William St Clair

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William St Clair (born 1937) FBA, FRSL, is a British historian, Senior Research Fellow at the Institute of English Studies, School of Advanced Study, University of London, and author.


William St Clair received his education at Kilsyth Academy, Comely Park School, Falkirk, Edinburgh Academy, and St John's College, Oxford.

William St Clair started his academic career as Fellow of Royal Society of Literature in 1973[1] He was Visiting Fellow at All Souls College, Oxford in 1981–82. In 1985 he became fellow of Huntington Library, California. Since 1992 he is fellow of British Academy, and was Member of Council from 1996 to 2000. From 1992 to 1996 he was also fellow of All Souls College, Oxford University. In the year 1998–99 he was Visiting Fellow Commoner, Trinity College, Cambridge University. From 1999 to 2006 he was fellow of Trinity College, Cambridge University, 1999–2006[2] Since 2005 he is Senior Research Fellow at the Institute of English Studies, School of Advanced Study, University of London. Since 2008 he is also Senior Research Fellow at the Centre for History and Economics, Cambridge and Harvard.

William St Clair is also chairman of Open Book Publishers, an academic publisher of peer-reviewed monographs in the humanities and social sciences since 2008.[3] Since 2008 he is also member of the Enterprise Management Committee, Re Enlightenment Project,[4] main partners New York University, New York Public Library, and University of Cambridge.


His research interests lie, in large part, in the history of books and reading, ancient Greece and biography. His Reading Nation in the Romantic Period notably, received praise,[5] and was reviewed in over fifty scholarly journals;[6] it is frequently cited by other academics.[7] He is a founding member of Open Book Publishers, based in Cambridge (UK), and an active supporter of the Open Access movement.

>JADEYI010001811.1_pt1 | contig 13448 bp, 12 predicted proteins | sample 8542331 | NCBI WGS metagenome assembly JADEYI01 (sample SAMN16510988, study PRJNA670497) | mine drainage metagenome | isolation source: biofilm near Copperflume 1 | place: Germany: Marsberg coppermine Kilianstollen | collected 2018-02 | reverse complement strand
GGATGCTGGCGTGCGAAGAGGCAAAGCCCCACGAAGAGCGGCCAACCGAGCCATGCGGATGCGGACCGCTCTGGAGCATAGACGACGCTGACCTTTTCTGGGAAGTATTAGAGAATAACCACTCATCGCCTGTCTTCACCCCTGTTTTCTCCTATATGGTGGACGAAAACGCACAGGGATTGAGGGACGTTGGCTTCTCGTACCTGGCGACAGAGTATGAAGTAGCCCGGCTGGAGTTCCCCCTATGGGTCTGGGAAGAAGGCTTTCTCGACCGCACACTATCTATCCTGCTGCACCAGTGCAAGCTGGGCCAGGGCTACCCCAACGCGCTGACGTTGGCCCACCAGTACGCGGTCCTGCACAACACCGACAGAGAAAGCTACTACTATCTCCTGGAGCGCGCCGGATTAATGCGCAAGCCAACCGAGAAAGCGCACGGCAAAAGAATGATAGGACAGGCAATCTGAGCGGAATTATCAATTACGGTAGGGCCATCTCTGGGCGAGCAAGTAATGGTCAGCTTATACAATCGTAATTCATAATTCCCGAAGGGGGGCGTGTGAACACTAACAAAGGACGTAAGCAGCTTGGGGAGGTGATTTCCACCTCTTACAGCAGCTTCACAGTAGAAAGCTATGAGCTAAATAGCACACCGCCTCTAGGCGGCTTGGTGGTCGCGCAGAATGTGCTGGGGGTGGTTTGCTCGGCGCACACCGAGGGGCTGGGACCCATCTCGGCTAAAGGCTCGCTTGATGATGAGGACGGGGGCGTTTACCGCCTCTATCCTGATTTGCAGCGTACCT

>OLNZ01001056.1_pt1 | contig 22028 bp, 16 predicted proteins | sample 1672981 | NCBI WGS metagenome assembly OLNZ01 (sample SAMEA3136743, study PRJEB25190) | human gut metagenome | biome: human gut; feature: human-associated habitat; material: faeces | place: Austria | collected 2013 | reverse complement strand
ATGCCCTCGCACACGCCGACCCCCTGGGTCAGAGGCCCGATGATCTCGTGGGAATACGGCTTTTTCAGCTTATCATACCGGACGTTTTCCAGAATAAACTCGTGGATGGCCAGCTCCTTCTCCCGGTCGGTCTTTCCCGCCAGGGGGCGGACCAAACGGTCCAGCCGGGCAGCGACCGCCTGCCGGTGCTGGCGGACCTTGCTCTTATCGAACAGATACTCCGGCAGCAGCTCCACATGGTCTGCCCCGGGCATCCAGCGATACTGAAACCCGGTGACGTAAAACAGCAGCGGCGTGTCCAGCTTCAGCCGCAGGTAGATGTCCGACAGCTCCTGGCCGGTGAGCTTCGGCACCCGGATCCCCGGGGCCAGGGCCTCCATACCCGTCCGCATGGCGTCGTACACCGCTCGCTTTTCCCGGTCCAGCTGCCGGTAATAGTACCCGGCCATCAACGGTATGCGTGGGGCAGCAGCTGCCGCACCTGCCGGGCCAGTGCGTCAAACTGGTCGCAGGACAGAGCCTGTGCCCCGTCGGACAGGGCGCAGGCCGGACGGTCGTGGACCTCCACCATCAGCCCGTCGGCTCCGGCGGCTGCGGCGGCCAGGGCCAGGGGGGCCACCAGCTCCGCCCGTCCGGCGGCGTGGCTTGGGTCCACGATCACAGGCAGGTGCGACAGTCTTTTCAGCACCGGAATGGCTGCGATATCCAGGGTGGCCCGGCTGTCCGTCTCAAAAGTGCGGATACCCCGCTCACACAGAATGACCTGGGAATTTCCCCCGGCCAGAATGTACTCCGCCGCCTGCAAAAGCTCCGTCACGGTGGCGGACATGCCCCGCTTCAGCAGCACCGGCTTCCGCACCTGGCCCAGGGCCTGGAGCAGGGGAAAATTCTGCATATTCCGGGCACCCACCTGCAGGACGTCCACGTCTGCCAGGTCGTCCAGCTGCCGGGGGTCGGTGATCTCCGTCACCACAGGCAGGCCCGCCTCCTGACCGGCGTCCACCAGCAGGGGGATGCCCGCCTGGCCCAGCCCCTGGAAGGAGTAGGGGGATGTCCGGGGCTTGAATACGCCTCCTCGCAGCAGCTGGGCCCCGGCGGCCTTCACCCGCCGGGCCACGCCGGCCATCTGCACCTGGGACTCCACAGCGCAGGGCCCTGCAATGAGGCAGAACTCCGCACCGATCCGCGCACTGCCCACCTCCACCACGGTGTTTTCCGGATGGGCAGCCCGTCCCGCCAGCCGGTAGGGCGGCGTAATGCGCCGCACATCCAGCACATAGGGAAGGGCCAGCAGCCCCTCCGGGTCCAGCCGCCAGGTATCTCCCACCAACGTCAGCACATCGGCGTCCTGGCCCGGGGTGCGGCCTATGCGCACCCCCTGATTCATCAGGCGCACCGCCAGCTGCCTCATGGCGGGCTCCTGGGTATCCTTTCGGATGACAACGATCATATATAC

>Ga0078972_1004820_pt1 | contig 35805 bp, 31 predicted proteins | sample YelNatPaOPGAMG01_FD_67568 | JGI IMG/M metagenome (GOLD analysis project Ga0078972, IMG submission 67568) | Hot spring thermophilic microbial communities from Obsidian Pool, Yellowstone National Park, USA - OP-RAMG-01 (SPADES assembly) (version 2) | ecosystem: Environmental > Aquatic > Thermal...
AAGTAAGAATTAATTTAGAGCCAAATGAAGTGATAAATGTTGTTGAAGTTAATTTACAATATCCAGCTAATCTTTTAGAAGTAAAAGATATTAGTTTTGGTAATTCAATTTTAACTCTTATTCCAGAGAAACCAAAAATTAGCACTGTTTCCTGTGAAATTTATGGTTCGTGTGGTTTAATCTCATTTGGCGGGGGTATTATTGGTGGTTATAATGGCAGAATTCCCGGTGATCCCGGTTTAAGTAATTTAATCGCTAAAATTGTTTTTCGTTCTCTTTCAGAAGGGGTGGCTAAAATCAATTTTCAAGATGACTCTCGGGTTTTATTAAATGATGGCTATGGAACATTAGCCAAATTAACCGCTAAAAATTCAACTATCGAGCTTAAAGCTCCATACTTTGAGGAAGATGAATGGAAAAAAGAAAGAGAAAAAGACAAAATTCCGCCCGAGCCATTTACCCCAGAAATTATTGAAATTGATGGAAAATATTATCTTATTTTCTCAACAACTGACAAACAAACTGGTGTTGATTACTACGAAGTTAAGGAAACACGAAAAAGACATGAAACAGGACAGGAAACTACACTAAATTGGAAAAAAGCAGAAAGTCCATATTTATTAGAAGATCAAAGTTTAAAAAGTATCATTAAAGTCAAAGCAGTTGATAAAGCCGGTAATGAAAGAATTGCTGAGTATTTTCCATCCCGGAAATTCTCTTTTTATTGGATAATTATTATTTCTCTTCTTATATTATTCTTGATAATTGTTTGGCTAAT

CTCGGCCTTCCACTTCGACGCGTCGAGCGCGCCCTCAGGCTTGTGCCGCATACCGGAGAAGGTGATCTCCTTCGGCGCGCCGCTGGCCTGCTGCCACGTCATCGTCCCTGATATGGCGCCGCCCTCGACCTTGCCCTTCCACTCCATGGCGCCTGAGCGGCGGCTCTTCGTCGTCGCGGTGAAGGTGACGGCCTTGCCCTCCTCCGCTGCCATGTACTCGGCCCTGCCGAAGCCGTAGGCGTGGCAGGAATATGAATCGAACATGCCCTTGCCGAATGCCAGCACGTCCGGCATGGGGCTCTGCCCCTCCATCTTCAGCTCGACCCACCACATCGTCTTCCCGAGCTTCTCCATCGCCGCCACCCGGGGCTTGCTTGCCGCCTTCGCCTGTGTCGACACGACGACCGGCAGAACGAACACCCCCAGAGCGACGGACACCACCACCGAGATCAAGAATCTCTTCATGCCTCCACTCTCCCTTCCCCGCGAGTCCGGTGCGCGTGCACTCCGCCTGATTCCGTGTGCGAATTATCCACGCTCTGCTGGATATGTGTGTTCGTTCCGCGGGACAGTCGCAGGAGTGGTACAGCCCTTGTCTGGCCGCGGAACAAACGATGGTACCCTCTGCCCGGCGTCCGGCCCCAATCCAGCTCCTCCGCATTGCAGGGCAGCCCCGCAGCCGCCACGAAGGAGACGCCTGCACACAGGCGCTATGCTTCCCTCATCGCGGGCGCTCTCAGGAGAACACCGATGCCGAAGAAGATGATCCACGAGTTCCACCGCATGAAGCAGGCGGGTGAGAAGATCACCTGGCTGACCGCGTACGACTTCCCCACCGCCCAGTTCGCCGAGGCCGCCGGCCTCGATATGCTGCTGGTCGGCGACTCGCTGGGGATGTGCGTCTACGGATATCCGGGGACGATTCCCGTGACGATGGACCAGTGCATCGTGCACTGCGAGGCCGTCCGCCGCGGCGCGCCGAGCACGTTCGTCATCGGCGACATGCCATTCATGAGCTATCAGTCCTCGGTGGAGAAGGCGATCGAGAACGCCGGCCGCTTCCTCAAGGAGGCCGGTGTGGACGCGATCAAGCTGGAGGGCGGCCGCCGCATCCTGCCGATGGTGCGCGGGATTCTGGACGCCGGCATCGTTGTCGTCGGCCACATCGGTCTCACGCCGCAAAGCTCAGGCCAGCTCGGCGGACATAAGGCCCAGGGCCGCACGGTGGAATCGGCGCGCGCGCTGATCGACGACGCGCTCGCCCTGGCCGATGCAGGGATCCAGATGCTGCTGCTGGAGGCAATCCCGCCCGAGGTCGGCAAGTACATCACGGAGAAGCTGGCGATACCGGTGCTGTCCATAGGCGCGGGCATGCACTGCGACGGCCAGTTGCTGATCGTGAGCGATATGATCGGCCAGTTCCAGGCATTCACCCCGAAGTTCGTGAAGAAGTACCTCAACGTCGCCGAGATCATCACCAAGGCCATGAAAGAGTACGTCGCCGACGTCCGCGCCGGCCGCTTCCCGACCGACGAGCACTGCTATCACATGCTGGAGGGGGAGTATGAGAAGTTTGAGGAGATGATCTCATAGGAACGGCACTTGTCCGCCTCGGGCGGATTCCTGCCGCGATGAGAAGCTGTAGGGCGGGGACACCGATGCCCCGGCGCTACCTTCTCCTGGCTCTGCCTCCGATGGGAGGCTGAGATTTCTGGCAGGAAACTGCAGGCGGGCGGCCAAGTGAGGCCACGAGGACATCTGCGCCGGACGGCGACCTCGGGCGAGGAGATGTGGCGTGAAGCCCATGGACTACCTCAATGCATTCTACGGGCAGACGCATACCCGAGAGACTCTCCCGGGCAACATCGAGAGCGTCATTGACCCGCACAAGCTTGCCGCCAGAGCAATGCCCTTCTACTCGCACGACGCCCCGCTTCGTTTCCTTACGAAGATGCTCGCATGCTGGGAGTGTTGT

Relating to the history of books and reading[edit]

  • The Reading Nation in the Romantic Period (Cambridge: Cambridge University Press, 2004). The book centres on the Romantic period in the English-speaking world, but ranges across the whole print era, to reach conclusions about the forces that determined how ideas were carried, through print, into wider society. It provides an investigation of information on prices, print runs, intellectual property, and readerships gathered from over fifty publishing and printing archives.[8]
  • The Political Economy of Reading, revised edition, John Coffin Memorial Lecture in the History of the Book (University of London: School of Advanced Study, 2005).
  • 'Publishing, Authorship, and Reading' in The Cambridge Companion to Fiction of the Romantic Period (Cambridge: Cambridge University Press, 2008).
  • 'Following up The Reading Nation' in The Cambridge History of the Book in Britain, Volume VI, 1830–1914 (Cambridge: Cambridge University Press, 2009).
  • 'Metaphors of Intellectual Property' in Privilege and Property. Essays on the History of Copyright, eds. Lionel Bently, Ronan Deazley & Martin Kretschmer (Open Book Publishers, 2010).
  • A Gentleman of Literary Eminence': A Review Essay, with Roger Paulin & Elinor Shaffer (University of London: School of Advanced Study, 2008).

Relating to the Parthenon and Elgin Marbles[edit]

  • Lord Elgin and the Marbles (London: Oxford University Press, 1967; 3rd Revised Edition, 1998). Translated into Italian, French and Greek.
  • 'The Elgin Marbles: Questions of Authenticity and Accountability', International Journal of Cultural Property, 2 (1999).
  • 'The Parthenon in 1687: New Sources' with Robert Picken, in The Parthenon and its Sculpture, ed. Michael Cosmopoulos (Cambridge: Cambridge University Press, 2004).
  • 'Imperial Appropriations of the Parthenon', in Imperialism, Art and Restitution, ed. John Henry Merryman (Cambridge: Cambridge University Press, 2006). Chinese translation published by Tongji University Press, 2009.

History and biography[edit]

  • That Greece Might Still Be Free. The Philhellenes in the War of Independence (Oxford: Oxford University Press 1972). Awarded Heinemann prize by Royal Society of Literature. New edition with additional material, extra illustrations, an updated bibliography, and a New Introduction by Roderick Beaton (Open Book, 2008).[9] An account of the philhellenes - or 'lovers of Greece' - who volunteered to fight for the Greek cause during the War of Independence (1821), against the rule of the Ottoman Turks.